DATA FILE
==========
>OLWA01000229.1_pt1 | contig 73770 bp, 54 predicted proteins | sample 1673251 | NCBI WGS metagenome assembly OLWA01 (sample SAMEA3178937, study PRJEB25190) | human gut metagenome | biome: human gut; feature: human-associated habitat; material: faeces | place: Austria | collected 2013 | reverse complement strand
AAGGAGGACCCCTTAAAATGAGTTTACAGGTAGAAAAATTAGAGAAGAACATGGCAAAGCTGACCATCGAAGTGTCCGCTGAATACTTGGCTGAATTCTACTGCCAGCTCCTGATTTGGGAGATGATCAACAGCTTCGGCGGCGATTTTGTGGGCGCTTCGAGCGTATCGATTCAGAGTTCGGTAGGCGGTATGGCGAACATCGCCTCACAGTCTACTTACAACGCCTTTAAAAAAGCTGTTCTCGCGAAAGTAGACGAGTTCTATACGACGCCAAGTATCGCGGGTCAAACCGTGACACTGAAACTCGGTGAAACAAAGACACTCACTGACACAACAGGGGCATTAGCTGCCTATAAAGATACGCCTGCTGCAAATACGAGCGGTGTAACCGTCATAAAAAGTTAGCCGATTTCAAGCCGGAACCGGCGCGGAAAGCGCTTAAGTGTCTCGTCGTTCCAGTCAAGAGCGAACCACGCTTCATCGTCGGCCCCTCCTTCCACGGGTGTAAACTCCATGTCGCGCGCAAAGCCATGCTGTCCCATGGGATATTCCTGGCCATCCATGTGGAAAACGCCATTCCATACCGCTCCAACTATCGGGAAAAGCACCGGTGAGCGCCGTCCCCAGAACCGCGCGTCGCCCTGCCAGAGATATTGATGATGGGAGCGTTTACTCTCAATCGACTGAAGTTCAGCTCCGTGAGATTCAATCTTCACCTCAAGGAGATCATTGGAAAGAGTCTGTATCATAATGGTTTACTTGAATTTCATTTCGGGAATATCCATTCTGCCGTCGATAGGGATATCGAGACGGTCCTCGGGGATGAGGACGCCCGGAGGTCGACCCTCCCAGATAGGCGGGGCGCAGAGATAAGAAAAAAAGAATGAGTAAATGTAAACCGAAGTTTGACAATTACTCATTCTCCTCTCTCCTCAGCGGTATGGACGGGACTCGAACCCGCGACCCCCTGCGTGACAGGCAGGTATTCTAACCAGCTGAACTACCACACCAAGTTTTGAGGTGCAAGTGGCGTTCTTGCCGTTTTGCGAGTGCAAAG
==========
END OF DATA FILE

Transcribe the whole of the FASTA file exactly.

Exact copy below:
>OLWA01000229.1_pt1 | contig 73770 bp, 54 predicted proteins | sample 1673251 | NCBI WGS metagenome assembly OLWA01 (sample SAMEA3178937, study PRJEB25190) | human gut metagenome | biome: human gut; feature: human-associated habitat; material: faeces | place: Austria | collected 2013 | reverse complement strand
AAGGAGGACCCCTTAAAATGAGTTTACAGGTAGAAAAATTAGAGAAGAACATGGCAAAGCTGACCATCGAAGTGTCCGCTGAATACTTGGCTGAATTCTACTGCCAGCTCCTGATTTGGGAGATGATCAACAGCTTCGGCGGCGATTTTGTGGGCGCTTCGAGCGTATCGATTCAGAGTTCGGTAGGCGGTATGGCGAACATCGCCTCACAGTCTACTTACAACGCCTTTAAAAAAGCTGTTCTCGCGAAAGTAGACGAGTTCTATACGACGCCAAGTATCGCGGGTCAAACCGTGACACTGAAACTCGGTGAAACAAAGACACTCACTGACACAACAGGGGCATTAGCTGCCTATAAAGATACGCCTGCTGCAAATACGAGCGGTGTAACCGTCATAAAAAGTTAGCCGATTTCAAGCCGGAACCGGCGCGGAAAGCGCTTAAGTGTCTCGTCGTTCCAGTCAAGAGCGAACCACGCTTCATCGTCGGCCCCTCCTTCCACGGGTGTAAACTCCATGTCGCGCGCAAAGCCATGCTGTCCCATGGGATATTCCTGGCCATCCATGTGGAAAACGCCATTCCATACCGCTCCAACTATCGGGAAAAGCACCGGTGAGCGCCGTCCCCAGAACCGCGCGTCGCCCTGCCAGAGATATTGATGATGGGAGCGTTTACTCTCAATCGACTGAAGTTCAGCTCCGTGAGATTCAATCTTCACCTCAAGGAGATCATTGGAAAGAGTCTGTATCATAATGGTTTACTTGAATTTCATTTCGGGAATATCCATTCTGCCGTCGATAGGGATATCGAGACGGTCCTCGGGGATGAGGACGCCCGGAGGTCGACCCTCCCAGATAGGCGGGGCGCAGAGATAAGAAAAAAAGAATGAGTAAATGTAAACCGAAGTTTGACAATTACTCATTCTCCTCTCTCCTCAGCGGTATGGACGGGACTCGAACCCGCGACCCCCTGCGTGACAGGCAGGTATTCTAACCAGCTGAACTACCACACCAAGTTTTGAGGTGCAAGTGGCGTTCTTGCCGTTTTGCGAGTGCAAAG